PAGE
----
On Woodward

This is an excellent piece, like all SB’s work, but I suggest that its denial of
Woodward’s insider status is exaggerated. Woodward is, and always has been,
an insider, as at least two books have made entirely clear.
Woodward’s official bios note that he earned his BA at Yale on a ROTC
scholarship, and then spent four years in the Navy, whereupon he showed
up at the Post–a fresh-faced kid who had been mildly “liberal” as an
undergraduate, he’s long suggested.
What those bios don’t mention is that Woodward was in Naval intelligence,
and served as a briefing officer for the Joint Chiefs of Staff. Amazingly, he
also was the Joint Chief’s primary liaison with…. the White House, where
he regularly briefed Al Haig in that edifice’s famous “basement.” This was
prior to Watergate.
Woodward’s spooky past has been detailed in Adrian Havill’s book Deep Truth:
The Lives of Bob Woodward and Carl Bernstein (1993), and in Silent Coup:
The Removal of a President, by Len Colodny and Robert Gettlin (1992). Although
the latter book may be a little woolly on some matters, it’s solid on Bob Woodward’s
past, and Havill’s book confirms its findings.
Woodward has stolidly refused to talk about his background all these years,
but we should talk about it now. Why? Because State of Denial so baldly
contradicts the glamorizing treatment Bush received in Volumes I and II of
Bush at War; and this new volume has been fully covered by the mainstream
media, which has otherwise suppressed the truth about Bush/Cheney’s criminal
invasion of Iraq.
In short, the Bush regime is clearly in the cross-hairs of certain elements in the
Establishment, much as Joe McCarthy was by 1954. And small wonder! The
Busheviks have taken things in quite a dangerous direction–so dangerous that
some powers appear to be inclined to take them down.
Woodward’s book, I would suggest, has much the same house-cleaning purpose
as the Foleygate scandal, which ABC News would never have broken if it didn’t
come from what the guys at ABC would deem a Reputable Source. After all,
this is by no means the first juicy sex scandal involving Bush & Co., nor is it
by any means the hottest. (“Paging Mr. Gannon! You’re wanted in the Lincoln
Bedroom!”) Foley’s folly and BushCo’s denial are only worthy stories now,
because this regime has gone way too far for those, or some of those, who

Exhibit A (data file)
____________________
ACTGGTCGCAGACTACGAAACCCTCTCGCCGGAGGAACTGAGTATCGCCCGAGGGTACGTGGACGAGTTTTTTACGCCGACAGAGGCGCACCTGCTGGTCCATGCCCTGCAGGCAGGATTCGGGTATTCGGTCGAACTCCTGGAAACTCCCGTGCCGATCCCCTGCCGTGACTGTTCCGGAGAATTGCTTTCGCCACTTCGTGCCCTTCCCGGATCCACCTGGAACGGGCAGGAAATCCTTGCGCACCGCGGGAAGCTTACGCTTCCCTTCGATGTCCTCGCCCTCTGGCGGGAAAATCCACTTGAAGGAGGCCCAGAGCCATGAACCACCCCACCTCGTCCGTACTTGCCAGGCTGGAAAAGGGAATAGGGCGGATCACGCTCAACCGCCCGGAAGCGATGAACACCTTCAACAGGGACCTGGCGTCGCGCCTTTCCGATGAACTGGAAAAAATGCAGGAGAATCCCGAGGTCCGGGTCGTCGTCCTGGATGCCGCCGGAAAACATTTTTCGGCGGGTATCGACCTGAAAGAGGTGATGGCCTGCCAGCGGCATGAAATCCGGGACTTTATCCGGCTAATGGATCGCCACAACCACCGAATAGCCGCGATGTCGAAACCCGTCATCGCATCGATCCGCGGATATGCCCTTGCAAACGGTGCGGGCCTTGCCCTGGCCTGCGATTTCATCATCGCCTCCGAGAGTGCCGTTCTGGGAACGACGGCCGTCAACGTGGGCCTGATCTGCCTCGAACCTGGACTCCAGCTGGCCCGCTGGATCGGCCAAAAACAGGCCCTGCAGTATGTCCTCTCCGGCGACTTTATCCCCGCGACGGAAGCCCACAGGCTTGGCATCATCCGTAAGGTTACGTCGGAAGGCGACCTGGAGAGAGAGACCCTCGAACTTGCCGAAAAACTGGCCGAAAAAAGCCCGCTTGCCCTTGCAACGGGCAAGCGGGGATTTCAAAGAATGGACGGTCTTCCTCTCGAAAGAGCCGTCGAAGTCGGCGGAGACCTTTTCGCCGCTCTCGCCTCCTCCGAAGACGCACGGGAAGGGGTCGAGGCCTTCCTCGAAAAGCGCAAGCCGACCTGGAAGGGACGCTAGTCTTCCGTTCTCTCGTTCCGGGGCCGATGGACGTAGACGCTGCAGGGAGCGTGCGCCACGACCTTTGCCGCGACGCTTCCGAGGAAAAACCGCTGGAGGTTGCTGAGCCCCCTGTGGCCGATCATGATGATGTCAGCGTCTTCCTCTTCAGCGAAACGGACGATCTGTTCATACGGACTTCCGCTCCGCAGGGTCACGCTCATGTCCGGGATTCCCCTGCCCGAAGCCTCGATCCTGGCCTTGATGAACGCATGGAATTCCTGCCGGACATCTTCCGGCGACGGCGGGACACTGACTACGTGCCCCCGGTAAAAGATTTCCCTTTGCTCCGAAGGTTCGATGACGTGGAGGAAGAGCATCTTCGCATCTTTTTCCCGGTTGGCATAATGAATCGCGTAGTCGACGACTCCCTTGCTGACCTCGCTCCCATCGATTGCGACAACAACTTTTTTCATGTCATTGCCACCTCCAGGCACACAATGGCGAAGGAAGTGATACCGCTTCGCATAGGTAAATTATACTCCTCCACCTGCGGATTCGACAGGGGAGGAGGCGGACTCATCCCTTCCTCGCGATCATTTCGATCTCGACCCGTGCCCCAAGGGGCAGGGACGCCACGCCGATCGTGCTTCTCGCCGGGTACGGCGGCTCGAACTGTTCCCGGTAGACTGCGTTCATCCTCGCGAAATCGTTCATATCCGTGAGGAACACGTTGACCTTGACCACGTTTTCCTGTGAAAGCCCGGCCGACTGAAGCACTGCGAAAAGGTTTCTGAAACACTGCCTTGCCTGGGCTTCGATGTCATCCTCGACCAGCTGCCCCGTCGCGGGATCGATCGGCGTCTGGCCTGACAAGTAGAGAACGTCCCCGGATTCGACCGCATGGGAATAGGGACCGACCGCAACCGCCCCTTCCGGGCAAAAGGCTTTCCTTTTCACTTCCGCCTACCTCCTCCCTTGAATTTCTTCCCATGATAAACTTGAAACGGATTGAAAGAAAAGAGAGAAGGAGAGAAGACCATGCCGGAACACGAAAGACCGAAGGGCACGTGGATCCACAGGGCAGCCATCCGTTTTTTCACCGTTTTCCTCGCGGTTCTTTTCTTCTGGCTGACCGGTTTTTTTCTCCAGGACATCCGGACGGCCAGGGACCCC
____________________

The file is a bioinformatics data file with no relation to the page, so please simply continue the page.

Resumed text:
deem themselves the proper masters of our tottering Republic.

Whose state of denial?
Bob Woodward’s critical new book left the Bush White House feeling betrayed. But his earlier “Bush at War” hagiography betrayed all Americans
By Sidney Blumenthal

Oct. 11, 2006 | As soon as President Bush finished the first-year commemoration of Hurricane Katrina he turned to the fifth-year anniversary of the Sept. 11 terrorist attacks in order to restore his faltering popularity and set the themes for the Republican Party in the midterm elections campaign. Through a series of speeches he proclaimed that he would “stay the course” in Iraq, which he conflated with his war on terror. Polls, after all, showed that his standing on Iraq was sliding while his standing on terror was steady. His effort to merge one into the other, as he had done since before the invasion, was an act of political alchemy. Speaking at a Republican fundraiser on Sept. 28, he proclaimed, “The party of FDR and the party of Harry Truman has become the party of cut and run.”
But on Oct. 5, an unimpressed Sen. John Warner, R-Va., chairman of the Armed Services Committee, declared that Iraq was “drifting sideways,” and that if Bush’s policy was to continue it was time to “change the course.” On Oct. 8, James A. Baker III, the former secretary of state, a close associate of the elder Bush and now the chairman of the bipartisan Iraq Study Group that will report its recommendations early next year to the president, declared his support for Sen. Warner’s call to “change the course” “Yes, absolutely. And we’re taking a look at other alternatives.”

On Tuesday, a New York Times/CBS News poll reported, according to the Times, that “83 percent of respondents thought that Mr. Bush was either hiding something or mostly lying when he discussed how the war in Iraq was going.” That staggering number is the exact mirror image of the 83 percent of respondents in a Washington Post/ABC News poll taken in September 2002 who believed Bush had a clear policy and therefore supported the invasion of Iraq.

Why did this change take so long? Why didn’t the public figure out the facts earlier? Was the press an obstacle to information and understanding?

Read more.

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